Energy Technologies

Tecnologie per il residenziale e i servizi

Status Title Autors Info
Status Title Autors Info
5 Tumble Dryers Chiara Boccaletti, Stefano Elia
5 Freezers Chiara Boccaletti, Stefano Elia, Simonetta Fumagalli
5 Home and Building Automation Luigi Martirano, Matteo Manganelli, Nicola Labia
5 Electric Ovens Chiara Boccaletti, Stefano Elia, Simonetta Fumagalli
5 Refrigerators Chiara Boccaletti, Stefano Elia, Simonetta Fumagalli
5 Lighting and Smart Lighting Fabio Bisegna, Laura Pompei, Laura Blaso
5 Buildings Envelope – Opaque Structure Antonio Di Micco, Fabio Bisegna, Chiara Burattini, Laura Pompei
5 Buildings Thermal Insulation Fabio Bisegna, Laura Pompei, Enrico Ferretti
5 Dishwashers Chiara Boccaletti
5 Washing Machines Chiara Boccaletti, Stefano Elia
5 Space Heating and Cooling Fabio Bisegna, Laura Pompei, Fabio Nardecchia, Leonardo Antonio Fallucchi
5 Solar Heating and Cooling (residenzial) SalvatoreTamburrino, Fabio Nardecchia, Fabio Bisegna
5 Television Sets and Smart TV Matteo Manganelli, Luigi Martirano, Riccardo Loggia
5 Mechanical and Hybrid Ventilation Nicola Labia, Chiara Burattini, Fabio Nardecchia, Fabio Bisegna
5a Computer, notebook e accessori Gaetano Fasano e Cresme spa 2018 archive
5a Heat Pumps Raniero Trinchieri,Giovanni Puglisi 2018 archive
5a Monitor Gaetano Fasano e Cresme spa 2018 archive
5a Pianicottura Gaetano Fasano e Cresme spa 2018 archive

   Heat Pumps

Autors:   Raniero Trinchieri,Giovanni Puglisi

Residential and service technology

Heat pumps (HPs) can transfer heat from a lower temperature heat source to a higher temperature heat sink. This process does not occur spontaneously and needs a certain energy input to happen (i.e. electricity, fuel or high-temperature heat). This energy input is also transferred to the heat sink as in form of thermal energy. Therefore, HPs can be used for either transferring heat to a heat sink or removing heat from a heat source. They are indeed widely used to supply heat and cold for residential, commercial and industrial uses, e.g. space heating and cooling, and water heating. In the so-called compressor HPs the energy input is usually electricity or gas while in the sorption HPs (either absorption or adsorption HPs) the energy input is provided by different fuels or energy sources (i.e., gas, pressurized hot water, oil or waste heat). A heat pump can use natural heat sources (e.g. ambient air, river-, lake- and sea-water, as well as ground sources). As a consequence, HPs are also referred to as the “heat sink-to-heat source”, e.g. air-to-air HP, air-to-water HP, etc., In most national and international regulations the HP technology is regarded as a renewable energy technology.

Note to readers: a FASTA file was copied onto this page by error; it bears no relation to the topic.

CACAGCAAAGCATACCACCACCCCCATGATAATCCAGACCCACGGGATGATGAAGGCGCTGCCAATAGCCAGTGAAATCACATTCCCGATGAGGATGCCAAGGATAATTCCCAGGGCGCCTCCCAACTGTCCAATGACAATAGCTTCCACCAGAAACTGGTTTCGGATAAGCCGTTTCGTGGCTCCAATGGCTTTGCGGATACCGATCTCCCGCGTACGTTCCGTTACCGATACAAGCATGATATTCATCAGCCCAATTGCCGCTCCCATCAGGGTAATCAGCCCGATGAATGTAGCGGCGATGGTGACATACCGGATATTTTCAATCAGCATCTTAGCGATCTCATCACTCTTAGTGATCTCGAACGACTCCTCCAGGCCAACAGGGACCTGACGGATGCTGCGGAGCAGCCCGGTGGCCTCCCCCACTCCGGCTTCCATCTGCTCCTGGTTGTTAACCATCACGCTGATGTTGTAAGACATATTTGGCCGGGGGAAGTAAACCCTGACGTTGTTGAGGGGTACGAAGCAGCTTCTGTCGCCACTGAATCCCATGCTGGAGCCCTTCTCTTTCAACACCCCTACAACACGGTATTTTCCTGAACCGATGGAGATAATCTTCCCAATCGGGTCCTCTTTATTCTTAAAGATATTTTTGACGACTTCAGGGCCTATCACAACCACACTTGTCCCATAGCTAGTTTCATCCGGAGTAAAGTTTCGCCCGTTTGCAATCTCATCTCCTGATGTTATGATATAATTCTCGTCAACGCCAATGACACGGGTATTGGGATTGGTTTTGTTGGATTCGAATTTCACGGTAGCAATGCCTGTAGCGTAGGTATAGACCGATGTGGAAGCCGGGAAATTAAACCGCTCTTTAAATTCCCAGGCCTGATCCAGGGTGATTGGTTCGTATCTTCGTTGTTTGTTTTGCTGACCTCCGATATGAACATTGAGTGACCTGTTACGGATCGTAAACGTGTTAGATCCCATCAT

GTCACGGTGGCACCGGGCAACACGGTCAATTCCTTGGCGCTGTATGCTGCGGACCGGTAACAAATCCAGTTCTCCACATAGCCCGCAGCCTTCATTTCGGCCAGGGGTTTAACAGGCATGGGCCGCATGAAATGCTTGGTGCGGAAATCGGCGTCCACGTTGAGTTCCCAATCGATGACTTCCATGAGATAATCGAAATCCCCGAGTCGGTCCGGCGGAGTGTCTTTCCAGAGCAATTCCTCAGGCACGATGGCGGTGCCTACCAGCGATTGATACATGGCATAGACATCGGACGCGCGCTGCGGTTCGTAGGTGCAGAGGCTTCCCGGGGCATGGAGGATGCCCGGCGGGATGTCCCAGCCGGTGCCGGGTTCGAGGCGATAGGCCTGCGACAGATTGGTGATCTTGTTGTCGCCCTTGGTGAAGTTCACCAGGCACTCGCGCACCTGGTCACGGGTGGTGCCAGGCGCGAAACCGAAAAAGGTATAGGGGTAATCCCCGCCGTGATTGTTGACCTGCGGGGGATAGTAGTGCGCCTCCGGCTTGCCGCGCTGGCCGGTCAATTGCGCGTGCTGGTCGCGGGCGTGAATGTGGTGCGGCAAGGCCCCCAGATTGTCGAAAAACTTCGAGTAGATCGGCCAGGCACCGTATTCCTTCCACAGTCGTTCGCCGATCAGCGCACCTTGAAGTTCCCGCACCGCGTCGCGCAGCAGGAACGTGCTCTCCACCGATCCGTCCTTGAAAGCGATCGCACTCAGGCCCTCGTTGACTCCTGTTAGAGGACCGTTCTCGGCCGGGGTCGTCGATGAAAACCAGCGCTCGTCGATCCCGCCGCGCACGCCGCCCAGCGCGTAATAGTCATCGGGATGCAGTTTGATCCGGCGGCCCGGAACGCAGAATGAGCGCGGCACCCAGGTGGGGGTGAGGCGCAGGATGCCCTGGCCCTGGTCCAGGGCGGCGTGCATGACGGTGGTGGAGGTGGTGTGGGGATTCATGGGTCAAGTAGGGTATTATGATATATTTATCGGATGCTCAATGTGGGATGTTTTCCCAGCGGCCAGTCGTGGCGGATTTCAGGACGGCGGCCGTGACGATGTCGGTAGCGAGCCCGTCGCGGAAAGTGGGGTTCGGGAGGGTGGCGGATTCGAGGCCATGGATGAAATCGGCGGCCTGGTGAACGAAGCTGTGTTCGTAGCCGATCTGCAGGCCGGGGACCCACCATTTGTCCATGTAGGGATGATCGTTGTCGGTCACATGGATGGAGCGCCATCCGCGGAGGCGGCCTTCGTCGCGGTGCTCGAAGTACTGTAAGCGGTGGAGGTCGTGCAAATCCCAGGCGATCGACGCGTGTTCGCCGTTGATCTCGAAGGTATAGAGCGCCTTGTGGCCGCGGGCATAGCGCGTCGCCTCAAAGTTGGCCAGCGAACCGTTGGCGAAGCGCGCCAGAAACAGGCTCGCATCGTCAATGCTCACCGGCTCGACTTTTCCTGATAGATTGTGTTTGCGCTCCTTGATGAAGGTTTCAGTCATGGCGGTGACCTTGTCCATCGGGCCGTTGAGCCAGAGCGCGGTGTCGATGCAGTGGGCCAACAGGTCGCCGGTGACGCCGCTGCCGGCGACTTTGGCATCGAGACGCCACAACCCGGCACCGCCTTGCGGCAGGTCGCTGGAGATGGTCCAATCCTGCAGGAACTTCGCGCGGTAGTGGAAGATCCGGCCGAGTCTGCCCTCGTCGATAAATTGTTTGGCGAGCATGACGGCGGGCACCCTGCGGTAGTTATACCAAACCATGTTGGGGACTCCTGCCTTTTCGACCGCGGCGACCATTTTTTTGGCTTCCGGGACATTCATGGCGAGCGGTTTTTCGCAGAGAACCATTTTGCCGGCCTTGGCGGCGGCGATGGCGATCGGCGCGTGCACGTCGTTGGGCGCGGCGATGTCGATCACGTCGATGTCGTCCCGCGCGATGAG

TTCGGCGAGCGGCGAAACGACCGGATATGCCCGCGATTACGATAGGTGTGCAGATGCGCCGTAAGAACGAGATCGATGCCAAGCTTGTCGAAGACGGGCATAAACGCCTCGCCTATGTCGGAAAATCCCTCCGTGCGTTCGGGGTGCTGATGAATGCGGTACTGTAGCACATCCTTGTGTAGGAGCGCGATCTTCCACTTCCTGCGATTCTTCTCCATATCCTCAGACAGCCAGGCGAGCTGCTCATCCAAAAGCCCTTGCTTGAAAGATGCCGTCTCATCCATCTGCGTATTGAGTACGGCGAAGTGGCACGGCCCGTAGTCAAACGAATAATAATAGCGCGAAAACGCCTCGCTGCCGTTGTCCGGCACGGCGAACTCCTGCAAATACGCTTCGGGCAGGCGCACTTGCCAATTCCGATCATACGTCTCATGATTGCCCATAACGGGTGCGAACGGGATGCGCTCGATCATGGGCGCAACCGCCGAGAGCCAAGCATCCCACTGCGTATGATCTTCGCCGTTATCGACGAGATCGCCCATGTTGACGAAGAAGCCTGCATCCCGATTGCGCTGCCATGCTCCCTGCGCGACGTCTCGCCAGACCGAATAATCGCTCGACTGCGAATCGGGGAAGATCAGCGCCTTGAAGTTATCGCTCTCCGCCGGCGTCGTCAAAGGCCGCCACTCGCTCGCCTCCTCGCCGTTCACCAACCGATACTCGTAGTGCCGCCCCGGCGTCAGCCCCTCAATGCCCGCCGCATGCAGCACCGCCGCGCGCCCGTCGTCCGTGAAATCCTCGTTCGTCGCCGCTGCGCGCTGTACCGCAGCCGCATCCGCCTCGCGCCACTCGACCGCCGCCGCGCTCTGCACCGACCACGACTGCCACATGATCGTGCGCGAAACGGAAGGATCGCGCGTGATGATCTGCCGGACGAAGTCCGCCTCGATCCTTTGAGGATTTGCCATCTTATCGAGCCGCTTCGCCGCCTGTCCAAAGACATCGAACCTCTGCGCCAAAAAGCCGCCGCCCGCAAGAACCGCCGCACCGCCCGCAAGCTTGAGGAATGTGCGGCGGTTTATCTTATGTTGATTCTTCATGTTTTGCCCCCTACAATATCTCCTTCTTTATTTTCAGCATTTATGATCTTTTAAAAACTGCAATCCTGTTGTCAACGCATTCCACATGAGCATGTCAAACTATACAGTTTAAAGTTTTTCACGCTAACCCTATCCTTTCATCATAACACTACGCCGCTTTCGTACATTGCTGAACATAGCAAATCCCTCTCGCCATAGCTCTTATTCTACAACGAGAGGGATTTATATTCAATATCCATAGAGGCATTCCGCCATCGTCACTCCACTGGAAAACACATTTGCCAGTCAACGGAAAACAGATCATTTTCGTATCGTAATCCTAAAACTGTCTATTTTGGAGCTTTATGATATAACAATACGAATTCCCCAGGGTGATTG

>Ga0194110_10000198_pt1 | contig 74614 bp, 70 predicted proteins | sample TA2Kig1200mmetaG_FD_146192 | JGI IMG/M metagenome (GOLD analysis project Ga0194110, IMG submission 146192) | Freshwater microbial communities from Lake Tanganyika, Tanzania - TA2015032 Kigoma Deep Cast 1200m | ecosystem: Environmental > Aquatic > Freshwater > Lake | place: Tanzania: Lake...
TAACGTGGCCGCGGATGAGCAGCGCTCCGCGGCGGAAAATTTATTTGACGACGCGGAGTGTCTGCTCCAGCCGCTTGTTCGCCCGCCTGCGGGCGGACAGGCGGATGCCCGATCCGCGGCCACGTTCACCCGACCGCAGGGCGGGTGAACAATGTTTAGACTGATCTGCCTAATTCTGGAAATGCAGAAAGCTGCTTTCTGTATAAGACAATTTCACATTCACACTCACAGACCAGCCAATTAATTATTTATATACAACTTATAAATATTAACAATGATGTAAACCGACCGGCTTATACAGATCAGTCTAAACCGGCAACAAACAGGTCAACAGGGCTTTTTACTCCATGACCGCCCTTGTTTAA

The HPs energy performance is given by the coefficient of performance (COP), which is the ratio of the amount of energy injected into the heat sink to the amount of energy input (electricity, fuel or primary energy) to make the process happen, under well-defined boundary conditions. For the reversible HPs (which can provide either heat and cold) the energy performance is also given by the energy efficiency ratio (EER), which is the ratio of the amount of energy taken to the heat source to the energy input. The seasonal performance factor, e.g. Seasonal COP or SCOP, is used to define the HP efficiency over an entire cooling or heating season. The SCOP values depend on the heat source and range from 2.3 to 4.5 for air-to-water HPs, from 2.2 and 4.5 for air-to-air HPs, and 3.5 and 6 for ground-source HPs (GSHPs).

In 2015, the total number of HPs in operation in Europe was approximately 29.5 million, with approximately 18.4 million in Italy, corresponding to an installed thermal capacity of approximately 121.7 GW. The Italian market is dominated by HPs for seasonal air conditioning. In 2014, the HPs produced approximately 110,000 TJ of renewable energy.


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